-e sh -c \
    'xclip -o | clive "--player=mplayer -fs %i" --play=src --mask=custom'

    (assign it to some panel launcher or menu in your desktop environent).

    • Re:What problems? (Score:4, Interesting)

      by evilviper (135110) on Monday August 18, 2008 @01:03AM (#24641363) Journal

      As for Youtube, why would a Linux user want to use their flash-based player? Install latest version of clive, mplayer and xclip, and run this script after selecting or copying Youtube URL

      This is the biggest problem with FLV. You need a website-specific script just to FIND the videos in question. Certainly, there are several apps that can handle YouTube, but 95% of the FLV videos I would ever care to watch are embedded on other, smaller websites like, eg. GorillaMask.

      IMHO, we need some kind of SWF plug-in, but not the monsterous, slow bloated beast that is GNASH. An SWF plug-in stripped down to absolutely nothing, that runs when it encounters an embed=file.swf, then it's only task is to look for the media player strings, find the pointer to the FLV filename, and launch MPlayer with that URL (of the actual FLV file).

      With a tiny fraction as much development effort as something like GNASH, and practically no system resources, every FLV video out there becomes easily accessible on Linux, FreeBSD, ReactOS, BeOS, on x86, PPC, ARM, MIPS, et al.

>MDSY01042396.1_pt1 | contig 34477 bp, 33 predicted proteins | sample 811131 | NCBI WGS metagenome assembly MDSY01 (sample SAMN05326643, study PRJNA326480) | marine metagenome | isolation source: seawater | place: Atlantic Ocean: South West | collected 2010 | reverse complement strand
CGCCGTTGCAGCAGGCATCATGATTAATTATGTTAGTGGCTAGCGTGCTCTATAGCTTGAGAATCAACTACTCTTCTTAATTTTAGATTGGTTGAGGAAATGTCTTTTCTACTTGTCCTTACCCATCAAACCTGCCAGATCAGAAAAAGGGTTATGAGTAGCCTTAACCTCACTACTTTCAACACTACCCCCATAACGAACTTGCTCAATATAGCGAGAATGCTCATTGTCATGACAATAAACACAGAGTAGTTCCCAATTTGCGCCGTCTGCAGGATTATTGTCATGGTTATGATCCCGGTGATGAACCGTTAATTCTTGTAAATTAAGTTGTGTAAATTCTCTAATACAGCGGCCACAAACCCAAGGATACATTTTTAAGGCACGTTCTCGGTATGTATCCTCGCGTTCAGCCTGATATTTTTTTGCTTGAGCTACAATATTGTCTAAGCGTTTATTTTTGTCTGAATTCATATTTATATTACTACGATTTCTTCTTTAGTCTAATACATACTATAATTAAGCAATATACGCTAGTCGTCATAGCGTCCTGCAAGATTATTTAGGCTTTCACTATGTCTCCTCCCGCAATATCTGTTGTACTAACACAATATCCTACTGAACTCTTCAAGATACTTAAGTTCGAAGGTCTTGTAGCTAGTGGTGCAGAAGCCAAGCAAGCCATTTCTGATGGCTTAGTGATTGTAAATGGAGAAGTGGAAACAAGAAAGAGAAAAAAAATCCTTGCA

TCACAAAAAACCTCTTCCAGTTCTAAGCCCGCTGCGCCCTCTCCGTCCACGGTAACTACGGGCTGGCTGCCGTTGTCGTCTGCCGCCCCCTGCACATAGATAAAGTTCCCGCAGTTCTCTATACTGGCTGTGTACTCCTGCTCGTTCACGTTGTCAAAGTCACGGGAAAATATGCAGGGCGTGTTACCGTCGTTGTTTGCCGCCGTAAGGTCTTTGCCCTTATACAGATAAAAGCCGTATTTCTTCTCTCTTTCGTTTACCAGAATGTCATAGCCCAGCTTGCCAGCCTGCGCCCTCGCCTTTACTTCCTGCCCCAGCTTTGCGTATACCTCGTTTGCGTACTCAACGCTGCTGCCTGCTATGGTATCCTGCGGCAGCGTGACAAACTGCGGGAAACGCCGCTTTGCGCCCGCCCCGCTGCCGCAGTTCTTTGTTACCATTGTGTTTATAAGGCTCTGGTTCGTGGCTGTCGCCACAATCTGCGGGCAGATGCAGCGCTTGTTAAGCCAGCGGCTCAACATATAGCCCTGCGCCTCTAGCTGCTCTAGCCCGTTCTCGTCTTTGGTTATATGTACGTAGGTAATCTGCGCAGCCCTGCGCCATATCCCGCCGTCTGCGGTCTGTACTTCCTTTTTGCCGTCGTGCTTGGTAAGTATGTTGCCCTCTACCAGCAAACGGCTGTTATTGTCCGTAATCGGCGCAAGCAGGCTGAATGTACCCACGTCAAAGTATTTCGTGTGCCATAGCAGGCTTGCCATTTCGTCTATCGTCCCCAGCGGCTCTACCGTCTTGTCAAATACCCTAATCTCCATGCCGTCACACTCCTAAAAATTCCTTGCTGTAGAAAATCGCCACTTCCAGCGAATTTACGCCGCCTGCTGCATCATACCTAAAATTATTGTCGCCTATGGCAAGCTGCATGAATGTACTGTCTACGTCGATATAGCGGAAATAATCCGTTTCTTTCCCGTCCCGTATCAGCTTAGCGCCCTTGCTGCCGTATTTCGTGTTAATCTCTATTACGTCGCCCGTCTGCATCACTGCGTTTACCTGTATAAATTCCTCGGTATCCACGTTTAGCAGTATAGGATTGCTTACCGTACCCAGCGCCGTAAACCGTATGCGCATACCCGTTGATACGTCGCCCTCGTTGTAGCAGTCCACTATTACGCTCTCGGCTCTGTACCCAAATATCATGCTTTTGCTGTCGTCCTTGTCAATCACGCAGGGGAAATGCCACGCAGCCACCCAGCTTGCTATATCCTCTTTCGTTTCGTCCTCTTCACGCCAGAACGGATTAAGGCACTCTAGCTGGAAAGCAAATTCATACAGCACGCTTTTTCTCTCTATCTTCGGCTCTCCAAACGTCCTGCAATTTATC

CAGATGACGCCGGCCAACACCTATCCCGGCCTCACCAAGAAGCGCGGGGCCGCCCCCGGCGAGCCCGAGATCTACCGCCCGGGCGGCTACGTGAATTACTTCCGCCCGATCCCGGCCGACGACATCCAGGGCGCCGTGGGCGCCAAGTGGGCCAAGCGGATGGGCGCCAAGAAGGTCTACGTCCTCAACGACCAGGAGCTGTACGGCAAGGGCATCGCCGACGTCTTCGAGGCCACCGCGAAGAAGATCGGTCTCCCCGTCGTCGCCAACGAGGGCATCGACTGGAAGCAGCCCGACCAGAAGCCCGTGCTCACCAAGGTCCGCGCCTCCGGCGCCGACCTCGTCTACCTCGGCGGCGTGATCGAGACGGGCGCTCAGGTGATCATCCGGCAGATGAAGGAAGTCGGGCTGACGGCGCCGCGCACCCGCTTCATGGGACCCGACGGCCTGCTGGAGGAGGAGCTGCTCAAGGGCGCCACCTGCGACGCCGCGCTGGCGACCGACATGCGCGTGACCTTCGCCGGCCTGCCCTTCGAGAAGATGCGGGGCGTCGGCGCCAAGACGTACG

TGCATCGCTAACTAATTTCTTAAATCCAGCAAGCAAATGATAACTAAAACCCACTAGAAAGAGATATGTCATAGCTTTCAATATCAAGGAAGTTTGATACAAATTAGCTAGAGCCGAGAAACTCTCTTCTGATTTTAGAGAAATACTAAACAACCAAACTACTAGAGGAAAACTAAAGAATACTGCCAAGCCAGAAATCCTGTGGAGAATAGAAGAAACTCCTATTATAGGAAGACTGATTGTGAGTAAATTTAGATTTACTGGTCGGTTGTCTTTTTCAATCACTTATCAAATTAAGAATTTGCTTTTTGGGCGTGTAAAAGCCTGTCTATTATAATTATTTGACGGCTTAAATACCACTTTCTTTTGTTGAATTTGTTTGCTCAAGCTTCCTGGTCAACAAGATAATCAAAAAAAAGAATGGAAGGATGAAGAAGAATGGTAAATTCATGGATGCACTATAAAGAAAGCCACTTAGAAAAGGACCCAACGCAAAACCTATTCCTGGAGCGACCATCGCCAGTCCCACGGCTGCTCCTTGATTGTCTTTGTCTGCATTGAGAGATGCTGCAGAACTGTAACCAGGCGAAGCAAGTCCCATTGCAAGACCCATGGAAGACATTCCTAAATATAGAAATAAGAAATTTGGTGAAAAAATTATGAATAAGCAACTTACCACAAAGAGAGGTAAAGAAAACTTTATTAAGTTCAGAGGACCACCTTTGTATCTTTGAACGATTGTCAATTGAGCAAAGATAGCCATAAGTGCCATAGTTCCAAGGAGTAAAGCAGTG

IMHO, Adobe screwed this up horribly... With H.264 support, they could have leap-frogged Microsoft's WMV, and become the ubiquitous format for web playback. However, they, instead, are working AGAINST 3rd parties that also included H.264/MP4, by not embedding the file directly, and forcing websites to include it, hidden behind an SWF "player" that simple obfusticates the actual file, and makes it impossible for other apps to get at, on the off chance they DON'T have the latest version of Flash installed (it'll be a few years before everyone upgrades to v9+). But instead of that, they force websites to provide TWO different web pages if they want compatibility... One for Flash, one for every other video player in the world. Unfortunately, of course, the easiest way out is to just create the Flash page, and screw everybody else over, which is what most sites do, YouTube included. Google Video was smart enough to included a download link, but they are the exceptions, and a direct link to the Flash file would be just as good.